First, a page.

He who gives attention to the word will find good,
and blessed is he who trusts in the Lord (Proverbs 16:20).
We ought not only to avoid every thing sinful and foolish, and to exercise ourselves diligently in our necessary businesses and duties, but likewise to do every thing that we undertake wisely and discreetly. The prudent management of affairs is attended with great comfort and advantage.
One of the most heart-warming books that could possibly adorn any Christian's bookshelf is surely the life of that old Cornish miner, "Billy Bray - The King's Son." Some books have a particular kind of ministry to the reading Christian – exhortation, comfort, instruction, and so on.
D. Scott Meadows
Rationality and rationalism are linguistic brothers and conceptual enemies. After all, they only differ in the last two letters, but they are notions worlds apart. Their shared etymology is the Latin rationalis, with the sense, “possessing reason,” that is, a basis or cause for some belief. Rationality is a good thing; to believe anything for no reason at all is utter irrationality. The basis of our beliefs is the all-important thing. True and sound rationality is based upon the firm foundation of God and His Word. Rationalism teeters on the flimsy foundation of oneself. We are all confronted with these two basic epistemological options. Will we trust in the Lord or in ourselves? And all of Scripture bears witness that this is the difference between the righteous and the wicked, between the truly blessed and those still under a divine curse.
These all died in faith (Hebrews 11:13).
Behold the epitaph of all those blessed saints who fell asleep before the coming of our Lord! It matters nothing how else they died, whether of old age, or by violent means; this one point, in which they all agree, is the most worthy of record, “they all died in faith.” In faith they lived–it was their comfort, their guide, their motive and their support; and in the same spiritual grace they died, ending their life-song in the sweet strain in which they had so long continued. They did not die resting in the flesh or upon their own attainments; they made no advance from their first way of acceptance with God, but held to the way of faith to the end. Faith is as precious to die by as to live by.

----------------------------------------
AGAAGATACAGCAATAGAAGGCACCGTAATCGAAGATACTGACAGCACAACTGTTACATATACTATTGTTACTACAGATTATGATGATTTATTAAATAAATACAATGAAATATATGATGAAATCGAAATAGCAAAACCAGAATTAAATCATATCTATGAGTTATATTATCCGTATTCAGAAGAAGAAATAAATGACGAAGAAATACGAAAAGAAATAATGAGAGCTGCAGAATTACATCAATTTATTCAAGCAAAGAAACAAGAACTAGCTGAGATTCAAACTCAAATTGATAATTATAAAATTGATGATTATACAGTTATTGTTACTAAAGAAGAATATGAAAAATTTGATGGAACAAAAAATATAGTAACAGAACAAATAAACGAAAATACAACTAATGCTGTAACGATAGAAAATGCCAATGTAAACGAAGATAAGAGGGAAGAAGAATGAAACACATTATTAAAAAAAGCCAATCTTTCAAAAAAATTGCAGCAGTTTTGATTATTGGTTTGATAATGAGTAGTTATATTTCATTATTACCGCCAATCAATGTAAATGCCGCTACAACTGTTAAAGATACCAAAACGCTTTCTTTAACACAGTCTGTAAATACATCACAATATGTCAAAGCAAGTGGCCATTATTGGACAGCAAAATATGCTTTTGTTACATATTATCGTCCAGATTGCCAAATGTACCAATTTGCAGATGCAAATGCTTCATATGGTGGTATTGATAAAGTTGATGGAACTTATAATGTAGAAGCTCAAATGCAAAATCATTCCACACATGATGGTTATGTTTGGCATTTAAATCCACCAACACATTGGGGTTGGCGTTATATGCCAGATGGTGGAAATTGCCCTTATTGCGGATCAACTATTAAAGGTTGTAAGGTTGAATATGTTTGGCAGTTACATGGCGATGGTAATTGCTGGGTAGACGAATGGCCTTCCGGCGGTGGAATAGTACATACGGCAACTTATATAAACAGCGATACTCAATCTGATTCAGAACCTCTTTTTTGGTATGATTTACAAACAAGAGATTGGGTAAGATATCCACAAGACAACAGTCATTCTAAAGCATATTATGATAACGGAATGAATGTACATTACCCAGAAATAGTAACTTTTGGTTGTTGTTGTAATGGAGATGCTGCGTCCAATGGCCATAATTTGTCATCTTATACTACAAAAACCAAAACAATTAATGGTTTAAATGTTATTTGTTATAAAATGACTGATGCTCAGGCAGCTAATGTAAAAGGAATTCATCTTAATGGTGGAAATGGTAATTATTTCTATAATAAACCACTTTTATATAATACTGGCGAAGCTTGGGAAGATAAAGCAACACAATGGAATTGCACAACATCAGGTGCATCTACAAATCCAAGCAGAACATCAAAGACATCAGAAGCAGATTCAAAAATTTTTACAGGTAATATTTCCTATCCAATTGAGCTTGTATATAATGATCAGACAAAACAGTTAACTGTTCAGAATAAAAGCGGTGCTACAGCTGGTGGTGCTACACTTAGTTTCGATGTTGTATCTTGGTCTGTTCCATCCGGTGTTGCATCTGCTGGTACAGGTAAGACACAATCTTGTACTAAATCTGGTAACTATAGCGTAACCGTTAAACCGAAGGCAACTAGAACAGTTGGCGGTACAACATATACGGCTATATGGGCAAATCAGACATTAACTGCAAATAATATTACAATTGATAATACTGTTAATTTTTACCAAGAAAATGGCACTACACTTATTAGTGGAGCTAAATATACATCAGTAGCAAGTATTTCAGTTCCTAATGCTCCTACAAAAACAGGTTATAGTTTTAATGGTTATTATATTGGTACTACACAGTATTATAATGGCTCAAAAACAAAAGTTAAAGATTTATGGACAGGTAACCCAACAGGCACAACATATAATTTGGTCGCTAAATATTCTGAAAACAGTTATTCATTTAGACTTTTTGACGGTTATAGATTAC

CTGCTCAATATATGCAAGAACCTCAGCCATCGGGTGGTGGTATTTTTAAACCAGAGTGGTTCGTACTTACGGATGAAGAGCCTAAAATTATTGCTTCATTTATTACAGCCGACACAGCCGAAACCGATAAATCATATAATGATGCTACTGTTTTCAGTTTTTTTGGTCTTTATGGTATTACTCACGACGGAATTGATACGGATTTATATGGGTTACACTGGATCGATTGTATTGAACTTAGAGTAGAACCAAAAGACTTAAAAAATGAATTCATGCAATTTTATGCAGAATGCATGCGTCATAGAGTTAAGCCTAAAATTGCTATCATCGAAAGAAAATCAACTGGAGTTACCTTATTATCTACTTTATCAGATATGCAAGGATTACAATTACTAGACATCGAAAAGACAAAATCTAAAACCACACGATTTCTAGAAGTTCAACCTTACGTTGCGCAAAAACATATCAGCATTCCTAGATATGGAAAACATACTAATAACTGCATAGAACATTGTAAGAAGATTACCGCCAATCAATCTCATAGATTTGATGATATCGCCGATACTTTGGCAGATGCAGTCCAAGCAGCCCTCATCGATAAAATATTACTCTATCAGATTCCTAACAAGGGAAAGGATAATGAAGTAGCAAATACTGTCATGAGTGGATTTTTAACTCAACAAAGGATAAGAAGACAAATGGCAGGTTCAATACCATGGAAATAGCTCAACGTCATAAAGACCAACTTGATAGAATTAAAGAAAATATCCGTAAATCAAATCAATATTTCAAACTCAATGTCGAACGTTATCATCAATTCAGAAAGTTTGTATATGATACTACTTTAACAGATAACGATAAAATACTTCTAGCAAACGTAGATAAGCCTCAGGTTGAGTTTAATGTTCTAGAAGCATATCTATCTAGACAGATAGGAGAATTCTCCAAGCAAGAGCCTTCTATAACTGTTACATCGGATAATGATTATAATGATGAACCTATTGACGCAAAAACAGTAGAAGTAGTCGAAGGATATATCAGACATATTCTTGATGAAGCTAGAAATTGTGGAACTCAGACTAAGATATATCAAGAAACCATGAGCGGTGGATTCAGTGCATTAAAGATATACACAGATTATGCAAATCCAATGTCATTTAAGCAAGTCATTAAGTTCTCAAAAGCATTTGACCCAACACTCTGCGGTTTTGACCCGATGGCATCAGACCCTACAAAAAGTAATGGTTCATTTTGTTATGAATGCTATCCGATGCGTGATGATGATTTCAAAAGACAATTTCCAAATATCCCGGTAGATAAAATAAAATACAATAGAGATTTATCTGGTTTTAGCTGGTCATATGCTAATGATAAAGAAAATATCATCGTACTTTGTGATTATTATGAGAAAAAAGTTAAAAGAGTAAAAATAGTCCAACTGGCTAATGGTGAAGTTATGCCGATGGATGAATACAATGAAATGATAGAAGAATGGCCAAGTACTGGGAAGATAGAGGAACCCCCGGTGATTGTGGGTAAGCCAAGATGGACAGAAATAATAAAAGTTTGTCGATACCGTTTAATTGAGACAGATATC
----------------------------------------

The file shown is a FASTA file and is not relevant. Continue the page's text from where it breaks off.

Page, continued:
“Pull me out of the net that they have laid privily for me: for Thou art my strength” (Psalm 31:4).
Our spiritual foes are of the serpent’s brood, a and seek to ensnare us by subtlety. The prayer before us supposes the possibility of the believer being caught like a bird. So deftly does the fowler do his work, that simple ones are soon surrounded by the net. The text asks that even out of Satan’s meshes the captive one may be delivered; this is a proper petition, and one which can be granted: from between the jaws of the lion, and out of the belly of hell, can eternal love rescue the saint. It may need a sharp pull to save a soul from the net of temptations, and a mighty pull to extricate a man from the snares of malicious cunning, but the Lord is equal to every emergency, and the most skilfully placed nets of the hunter shall never be able to hold His chosen ones. Woe unto those who are so clever at net laying; they who tempt others shall be destroyed themselves.
Could anything be higher than trusting God? Proverbs 3:5-6 has given God’s people the greatest comfort in life’s difficulties. These verses are among the most beloved and treasured. Unfortunately, popular passages like this one can become so familiar that we may lose the impact of the truth of them.
The verses […]